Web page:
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Eban Says Israelcan Prevent Adoption of Saudi Peace Plan

November 5, 1981
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Two members of the Knesset Foreign Affairs and Security Committee declared here yesterday that the eightpoint Middle East peace plan proposed by Prince Fahd of Saudi Arabia will never be implemented.

But former Foreign Minister Abba Eban and Likud MK Yosef Rom warned that expressions by the Reagan Administration of approval for parts of the Fahd plan could wreck the Camp David process.

“We are strong enough to prevent the implementation of any proposal such as this fatal to our security,” Eban, now an opposition Labor MK said. The two MKs, at a briefing at the Israeli Embassy here, said there is a “consensus” in Israel of opposition to the Fahd plan and of concern over U. S. expressions of support for some parts of the proposal.

Eban noted that since 1973, the U. S. has played a “crucial role” in the Mideast peace process and it has been successful because of its “balanced” position. He warned against taking attitudes which “undermine” the U. S. image as a balanced moderator in the Middle East.

Eban said that the Fahd plan was against “contractual” agreements that the U. S. has made with Israel such as not to demand a complete Israeli withdrawal to the pre-1967 borders and the U. S. promises not to recognize the Palestine Liberation Organization. He said that the Fahd plan, not only went against the Israeli position, but what has been up to now the announced U. S. position.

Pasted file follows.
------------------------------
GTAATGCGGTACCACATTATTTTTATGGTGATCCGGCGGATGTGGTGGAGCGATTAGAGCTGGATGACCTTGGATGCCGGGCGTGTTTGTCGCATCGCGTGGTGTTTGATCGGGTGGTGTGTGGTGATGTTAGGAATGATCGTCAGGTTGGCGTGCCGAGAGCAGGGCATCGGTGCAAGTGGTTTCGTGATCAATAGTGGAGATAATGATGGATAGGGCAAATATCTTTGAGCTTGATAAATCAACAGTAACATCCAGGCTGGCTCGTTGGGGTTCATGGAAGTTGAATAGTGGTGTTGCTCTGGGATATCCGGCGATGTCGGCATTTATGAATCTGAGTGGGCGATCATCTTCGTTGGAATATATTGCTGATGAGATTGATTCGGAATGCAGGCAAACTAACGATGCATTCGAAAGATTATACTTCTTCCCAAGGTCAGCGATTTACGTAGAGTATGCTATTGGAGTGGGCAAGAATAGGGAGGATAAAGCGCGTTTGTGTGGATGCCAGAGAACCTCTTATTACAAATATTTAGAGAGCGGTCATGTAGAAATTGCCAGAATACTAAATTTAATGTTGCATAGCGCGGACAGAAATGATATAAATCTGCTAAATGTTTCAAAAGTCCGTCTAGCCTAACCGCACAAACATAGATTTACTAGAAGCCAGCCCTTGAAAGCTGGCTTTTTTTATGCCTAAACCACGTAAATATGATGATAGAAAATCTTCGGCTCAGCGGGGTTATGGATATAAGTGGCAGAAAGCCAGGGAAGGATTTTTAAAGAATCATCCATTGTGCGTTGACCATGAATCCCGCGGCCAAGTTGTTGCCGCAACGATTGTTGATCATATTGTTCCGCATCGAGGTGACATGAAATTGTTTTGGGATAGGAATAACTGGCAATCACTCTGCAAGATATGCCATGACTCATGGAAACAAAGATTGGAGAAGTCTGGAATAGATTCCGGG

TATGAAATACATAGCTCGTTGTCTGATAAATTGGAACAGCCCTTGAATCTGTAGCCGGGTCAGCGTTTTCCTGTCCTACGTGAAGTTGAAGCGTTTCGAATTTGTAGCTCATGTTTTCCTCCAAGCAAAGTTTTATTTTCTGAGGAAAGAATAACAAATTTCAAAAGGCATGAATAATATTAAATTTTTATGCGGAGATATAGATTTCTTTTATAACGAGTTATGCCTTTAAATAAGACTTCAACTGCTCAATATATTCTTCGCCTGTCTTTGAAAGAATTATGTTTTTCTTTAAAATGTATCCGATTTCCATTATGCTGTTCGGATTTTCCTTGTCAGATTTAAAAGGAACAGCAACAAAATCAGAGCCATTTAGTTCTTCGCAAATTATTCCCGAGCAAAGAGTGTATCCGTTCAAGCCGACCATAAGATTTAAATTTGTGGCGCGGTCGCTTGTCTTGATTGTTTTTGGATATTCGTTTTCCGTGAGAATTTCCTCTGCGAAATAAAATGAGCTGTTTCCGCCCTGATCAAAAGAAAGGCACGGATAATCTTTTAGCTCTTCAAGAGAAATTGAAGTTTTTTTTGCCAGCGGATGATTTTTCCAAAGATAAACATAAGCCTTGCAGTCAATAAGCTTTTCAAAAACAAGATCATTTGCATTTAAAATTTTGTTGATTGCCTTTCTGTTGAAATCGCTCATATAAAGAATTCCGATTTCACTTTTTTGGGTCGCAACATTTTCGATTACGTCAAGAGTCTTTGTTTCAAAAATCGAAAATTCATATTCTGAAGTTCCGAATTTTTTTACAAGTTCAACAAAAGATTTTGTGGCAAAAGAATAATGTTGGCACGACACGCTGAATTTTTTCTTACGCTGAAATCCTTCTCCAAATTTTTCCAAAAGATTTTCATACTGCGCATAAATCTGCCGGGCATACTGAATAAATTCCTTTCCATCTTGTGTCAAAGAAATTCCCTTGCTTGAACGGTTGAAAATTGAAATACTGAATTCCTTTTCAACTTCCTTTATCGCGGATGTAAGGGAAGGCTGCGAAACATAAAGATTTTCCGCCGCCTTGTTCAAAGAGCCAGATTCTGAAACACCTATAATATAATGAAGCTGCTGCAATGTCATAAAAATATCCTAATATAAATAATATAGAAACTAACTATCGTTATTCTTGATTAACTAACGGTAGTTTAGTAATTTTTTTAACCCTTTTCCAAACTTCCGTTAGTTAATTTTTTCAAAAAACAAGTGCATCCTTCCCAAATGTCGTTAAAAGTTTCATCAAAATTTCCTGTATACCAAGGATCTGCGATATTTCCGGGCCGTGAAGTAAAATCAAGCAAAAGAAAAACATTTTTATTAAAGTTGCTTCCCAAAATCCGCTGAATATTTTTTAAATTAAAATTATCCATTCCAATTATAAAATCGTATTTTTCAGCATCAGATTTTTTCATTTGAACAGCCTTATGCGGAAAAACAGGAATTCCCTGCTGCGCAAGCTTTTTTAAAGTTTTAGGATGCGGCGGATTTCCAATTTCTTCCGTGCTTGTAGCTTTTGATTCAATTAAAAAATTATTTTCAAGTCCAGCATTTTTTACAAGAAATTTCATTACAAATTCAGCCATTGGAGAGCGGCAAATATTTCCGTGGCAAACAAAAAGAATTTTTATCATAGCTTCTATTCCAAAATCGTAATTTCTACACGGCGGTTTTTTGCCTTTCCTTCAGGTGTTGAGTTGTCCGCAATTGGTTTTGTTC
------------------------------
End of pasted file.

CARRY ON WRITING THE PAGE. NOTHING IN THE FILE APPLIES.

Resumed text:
Both Eban and Rom pointed out that the U. S. rejected the Fahd plan when it was first proposed in August. Eban noted that when he met with Secretary of State Alexander Haig on Oct. 20, Haig had not even mentioned the Fahd plan. Instead the Secretary stressed the need to move ahead with the Camp David process.

Eban and Rom said what was needed now was quick progress on the autonomy talks. Eban urged all three parties, Israel, Egypt and the U. S., to take new positions on autonomy. Rom put the onus only on Egypt and the U. S.

Eban noted that the U. S. and Israel have had “a different concept of Saudi Arabia.” He said Israel has no objections to the U. S. improving its relations with the Saudis but did not want a condition of this improvement to be Israeli concessions. Eban noted that Israel has always been willing to negotiate with Saudi Arabia but stressed that in listing the eight points, Fahd specifically ruled out any negotiations with Israel.

Eban urged the media to stop talking about the Saudis’ recognizing Israel’s right to exist. “I cannot think of a more offensive formulation,” he said. “Our right to exist is independent of anybody’s recognition of it. Our legitimacy is not suspended in midair pending completion and ratification by the Royal House of Saudi Arabia. Eban stressed that Israel is as much a sovereign state as the United States or Saudi Arabia and that what Israel was seeking was normalization with its neighbors, not recognition of its existence.

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